Southwest Tribes Cultural Area
The Southwest Culture Area is a culturally diverse area. Geographically it covers all of the Southwest Tribes of Arizona and New Mexico and includes parts of Colorado, Nevada, Utah, and Texas as well as parts of the Mexican states of Sonora and Chihuahua.
Much of this area is semi-arid; part of it is true desert (southern Arizona); and part of it has upland and mountain ranges which support conifers. Culturally, the area can be divided into four basic cultural traditions: Pueblo, Athabascan, Piman, and Yuman.
In northern Arizona and New Mexico there are several Indian tribes who have traditionally lived in compact villages. The Spanish used the word pueblo which means “town” in referring to these people.
The Pueblo people are not a single cultural tradition, but are in fact several distinct cultures. They share some features – farming, housing – and are very different in others.
Around 1400 CE a new group of people began to enter the Southwest. These Athabascan-speaking people – the Navajo and the Apache – migrated from the area north of Edmonton, Alberta.
The Sonoran desert of Arizona and Sonora is the home of a number of Piman-speaking groups, primarily the Tohono O’odham (Papago) and Akimel O’odham (Pima.
The area along the Colorado and Gila Rivers was the traditional home to a number of Yuman-speaking tribes.
The pottery traditions of the Southwestern Pueblos are well-known to museums, art collectors, and others. For many centuries, Pueblo people have made and used a wide variety of pottery containers, including bowls, jars, cups, ladles, and canteens.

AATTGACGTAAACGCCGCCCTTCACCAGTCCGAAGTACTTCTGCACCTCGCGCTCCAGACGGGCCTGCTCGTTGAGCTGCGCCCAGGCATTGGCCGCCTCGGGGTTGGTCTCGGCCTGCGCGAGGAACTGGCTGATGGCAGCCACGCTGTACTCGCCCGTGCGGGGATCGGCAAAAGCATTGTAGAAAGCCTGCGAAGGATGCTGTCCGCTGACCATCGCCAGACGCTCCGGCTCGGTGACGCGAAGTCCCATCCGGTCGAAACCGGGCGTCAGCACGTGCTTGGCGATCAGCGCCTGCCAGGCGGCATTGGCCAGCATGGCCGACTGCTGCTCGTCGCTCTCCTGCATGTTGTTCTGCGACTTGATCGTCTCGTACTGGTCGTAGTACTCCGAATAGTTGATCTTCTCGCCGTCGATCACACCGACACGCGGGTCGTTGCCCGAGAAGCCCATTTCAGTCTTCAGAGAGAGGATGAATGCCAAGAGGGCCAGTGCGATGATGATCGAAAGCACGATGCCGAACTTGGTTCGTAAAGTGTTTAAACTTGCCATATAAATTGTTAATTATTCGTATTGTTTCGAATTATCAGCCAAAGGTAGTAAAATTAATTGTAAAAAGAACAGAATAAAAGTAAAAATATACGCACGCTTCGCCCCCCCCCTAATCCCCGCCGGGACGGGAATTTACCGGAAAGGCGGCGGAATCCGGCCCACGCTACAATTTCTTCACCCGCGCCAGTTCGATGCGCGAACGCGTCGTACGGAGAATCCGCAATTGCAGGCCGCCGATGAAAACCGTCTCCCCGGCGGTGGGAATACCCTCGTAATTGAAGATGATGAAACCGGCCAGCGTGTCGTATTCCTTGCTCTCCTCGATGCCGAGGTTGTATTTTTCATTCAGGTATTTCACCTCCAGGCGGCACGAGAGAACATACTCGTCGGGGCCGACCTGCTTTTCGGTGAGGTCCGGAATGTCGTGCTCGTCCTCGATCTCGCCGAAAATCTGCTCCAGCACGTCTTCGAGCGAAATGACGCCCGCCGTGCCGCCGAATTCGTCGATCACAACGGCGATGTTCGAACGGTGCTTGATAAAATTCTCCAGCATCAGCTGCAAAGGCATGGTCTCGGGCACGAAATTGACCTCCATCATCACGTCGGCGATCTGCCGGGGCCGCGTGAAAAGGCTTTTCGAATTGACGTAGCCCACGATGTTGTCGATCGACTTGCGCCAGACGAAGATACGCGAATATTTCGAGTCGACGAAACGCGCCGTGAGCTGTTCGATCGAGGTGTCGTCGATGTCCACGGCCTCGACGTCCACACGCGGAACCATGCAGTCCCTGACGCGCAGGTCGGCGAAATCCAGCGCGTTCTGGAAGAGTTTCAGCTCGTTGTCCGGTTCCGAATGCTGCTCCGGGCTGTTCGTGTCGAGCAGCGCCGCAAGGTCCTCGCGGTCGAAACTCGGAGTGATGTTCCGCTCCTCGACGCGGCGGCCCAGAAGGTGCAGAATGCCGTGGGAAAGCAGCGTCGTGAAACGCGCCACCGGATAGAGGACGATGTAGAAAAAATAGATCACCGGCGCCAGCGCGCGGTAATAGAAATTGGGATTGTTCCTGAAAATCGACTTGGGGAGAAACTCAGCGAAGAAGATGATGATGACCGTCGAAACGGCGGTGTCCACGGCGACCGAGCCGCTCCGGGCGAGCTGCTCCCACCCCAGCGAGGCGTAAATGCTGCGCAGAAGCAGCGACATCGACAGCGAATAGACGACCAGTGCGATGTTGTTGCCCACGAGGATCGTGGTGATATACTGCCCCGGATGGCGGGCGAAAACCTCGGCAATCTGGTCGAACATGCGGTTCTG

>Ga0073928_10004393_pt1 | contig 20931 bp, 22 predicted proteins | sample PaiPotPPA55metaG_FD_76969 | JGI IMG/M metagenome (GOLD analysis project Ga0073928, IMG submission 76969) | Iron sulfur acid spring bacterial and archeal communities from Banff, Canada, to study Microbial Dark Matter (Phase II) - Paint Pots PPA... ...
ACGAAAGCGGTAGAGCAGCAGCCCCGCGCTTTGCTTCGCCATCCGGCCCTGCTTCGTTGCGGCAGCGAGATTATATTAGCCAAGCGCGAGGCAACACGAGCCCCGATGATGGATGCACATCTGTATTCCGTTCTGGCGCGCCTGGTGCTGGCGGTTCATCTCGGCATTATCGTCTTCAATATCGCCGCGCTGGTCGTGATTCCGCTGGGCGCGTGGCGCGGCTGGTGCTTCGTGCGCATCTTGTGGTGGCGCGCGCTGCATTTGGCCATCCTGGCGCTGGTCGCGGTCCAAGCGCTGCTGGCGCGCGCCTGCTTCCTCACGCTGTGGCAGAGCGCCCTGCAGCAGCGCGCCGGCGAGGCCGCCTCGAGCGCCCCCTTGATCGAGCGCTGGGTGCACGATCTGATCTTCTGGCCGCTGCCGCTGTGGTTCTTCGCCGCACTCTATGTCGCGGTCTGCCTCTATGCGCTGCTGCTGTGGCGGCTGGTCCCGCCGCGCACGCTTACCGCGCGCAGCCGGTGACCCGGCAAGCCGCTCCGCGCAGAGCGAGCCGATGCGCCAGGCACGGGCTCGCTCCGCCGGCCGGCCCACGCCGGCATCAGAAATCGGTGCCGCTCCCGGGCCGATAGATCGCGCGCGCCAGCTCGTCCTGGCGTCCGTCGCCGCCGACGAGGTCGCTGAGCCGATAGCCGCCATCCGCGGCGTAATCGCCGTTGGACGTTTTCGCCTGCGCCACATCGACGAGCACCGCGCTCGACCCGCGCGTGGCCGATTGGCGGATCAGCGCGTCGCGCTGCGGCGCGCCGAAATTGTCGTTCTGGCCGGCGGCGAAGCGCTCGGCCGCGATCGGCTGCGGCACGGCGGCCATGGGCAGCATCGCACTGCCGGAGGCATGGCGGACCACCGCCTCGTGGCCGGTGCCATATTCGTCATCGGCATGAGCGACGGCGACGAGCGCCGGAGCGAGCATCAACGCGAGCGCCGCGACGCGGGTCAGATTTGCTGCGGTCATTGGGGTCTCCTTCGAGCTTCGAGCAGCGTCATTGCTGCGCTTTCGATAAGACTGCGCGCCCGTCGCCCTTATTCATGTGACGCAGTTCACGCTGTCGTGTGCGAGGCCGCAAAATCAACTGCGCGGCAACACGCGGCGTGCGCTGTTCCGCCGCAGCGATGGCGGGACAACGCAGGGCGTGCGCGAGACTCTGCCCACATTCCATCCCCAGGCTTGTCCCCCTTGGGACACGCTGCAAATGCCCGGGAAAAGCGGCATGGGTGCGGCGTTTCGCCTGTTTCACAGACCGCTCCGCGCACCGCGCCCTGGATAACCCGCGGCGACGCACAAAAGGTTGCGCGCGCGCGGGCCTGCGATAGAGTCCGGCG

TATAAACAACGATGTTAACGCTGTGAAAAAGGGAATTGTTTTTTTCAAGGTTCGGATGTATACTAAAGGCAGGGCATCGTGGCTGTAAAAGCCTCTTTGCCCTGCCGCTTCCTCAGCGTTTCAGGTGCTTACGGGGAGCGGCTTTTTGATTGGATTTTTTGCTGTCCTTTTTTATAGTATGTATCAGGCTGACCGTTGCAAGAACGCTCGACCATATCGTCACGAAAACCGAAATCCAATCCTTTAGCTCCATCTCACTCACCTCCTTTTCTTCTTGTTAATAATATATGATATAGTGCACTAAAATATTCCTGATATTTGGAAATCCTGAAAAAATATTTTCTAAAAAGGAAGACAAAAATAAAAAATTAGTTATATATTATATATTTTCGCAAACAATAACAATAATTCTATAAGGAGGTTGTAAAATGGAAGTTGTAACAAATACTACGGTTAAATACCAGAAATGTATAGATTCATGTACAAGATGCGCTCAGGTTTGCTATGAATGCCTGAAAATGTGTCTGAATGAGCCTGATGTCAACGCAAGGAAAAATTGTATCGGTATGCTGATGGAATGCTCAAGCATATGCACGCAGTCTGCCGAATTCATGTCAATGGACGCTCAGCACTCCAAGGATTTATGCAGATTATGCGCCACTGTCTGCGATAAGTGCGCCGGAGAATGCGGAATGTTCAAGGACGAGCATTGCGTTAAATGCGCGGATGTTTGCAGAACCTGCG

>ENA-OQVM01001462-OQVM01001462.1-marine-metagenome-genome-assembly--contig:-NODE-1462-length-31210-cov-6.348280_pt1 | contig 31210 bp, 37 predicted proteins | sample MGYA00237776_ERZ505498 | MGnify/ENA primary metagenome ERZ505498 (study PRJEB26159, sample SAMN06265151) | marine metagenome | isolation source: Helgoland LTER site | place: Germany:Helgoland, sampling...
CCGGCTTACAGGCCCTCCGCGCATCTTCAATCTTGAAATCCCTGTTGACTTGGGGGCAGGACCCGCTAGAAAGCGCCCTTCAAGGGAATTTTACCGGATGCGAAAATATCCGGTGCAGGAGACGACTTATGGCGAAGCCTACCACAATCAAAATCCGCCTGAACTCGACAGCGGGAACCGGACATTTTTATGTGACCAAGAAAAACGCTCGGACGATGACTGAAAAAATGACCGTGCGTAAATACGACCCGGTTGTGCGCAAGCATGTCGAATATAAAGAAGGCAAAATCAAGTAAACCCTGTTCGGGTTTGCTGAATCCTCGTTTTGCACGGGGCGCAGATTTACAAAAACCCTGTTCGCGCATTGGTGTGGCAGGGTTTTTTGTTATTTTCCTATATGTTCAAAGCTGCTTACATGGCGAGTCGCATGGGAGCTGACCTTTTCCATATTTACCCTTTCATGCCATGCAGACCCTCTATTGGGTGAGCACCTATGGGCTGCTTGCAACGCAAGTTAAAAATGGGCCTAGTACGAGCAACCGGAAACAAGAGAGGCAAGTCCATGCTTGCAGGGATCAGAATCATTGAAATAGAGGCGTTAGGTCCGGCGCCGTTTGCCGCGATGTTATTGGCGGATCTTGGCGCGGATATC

Pueblo pottery is traditionally formed with a coil technique in which coils of clay are circled around the base of the pot to form the walls of the vessel.Perhaps the best known Pueblo potter is María Martínez of San Ildelfonso Pueblo.
All of the Indian nations in the Southwest produced basketry.
During the past century, the carving of katsina “dolls” has become a major art form which is well-recognized in the art world.
These are carved by relatives of little Indian girls and presented to these children at Katsina dances to teach the children the features and meaning of the Katsinas.
Traditional carvers feel that those who carve the katsina “dolls” should be able to speak Hopi because knowledge of the language is required to truly participate in Hopi ceremonies.
Without full participation in Hopi ceremonies, the carvers cannot know the true spiritual intent of the katsina.While the term “kachina” is more commonly used, the tribe prefers the designation “katsina.”
- Ak Chin, Arizona
- Southern Athabaskan
- Apachean (Also see Plains Indians)
- Chiricahua Apache, New Mexico and Oklahoma
- Jicarilla Apache, New Mexico
- Lipan Apache, Texas
- Mescalero Apache, New Mexico
- San Carlos Apache, Arizona
- Tonto Apache, Arizona
- Northern Tonto
- Southern Tonto
- Western Apache (Coyotero Apache), Arizona
- White Mountain Apache, Arizona
- Navajo, (Diné), Arizona and New Mexico
- Apachean (Also see Plains Indians)
- Aranama (Hanáma, Hanáme, Chaimamé, Chariname, Xaraname, Taraname)
- Coahuiltecan, Texas, northern Mexico
- Cocopa, Arizona, northern Mexico
- Comecrudo Texas, northern Mexico
- Cotoname (Carrizo de Camargo)
- Genízaro Arizona, New Mexico
- Halchidhoma, Arizona and California
- Hualapai, Arizona
- Havasupai, Arizona
- Hohokam, formerly Arizona
- Karankawa, Texas
- La Junta, Texas, Chihuahua
- Mamulique, Texas, northern Mexico
- Manso, Texas, Chihuahua
- Pima, Arizona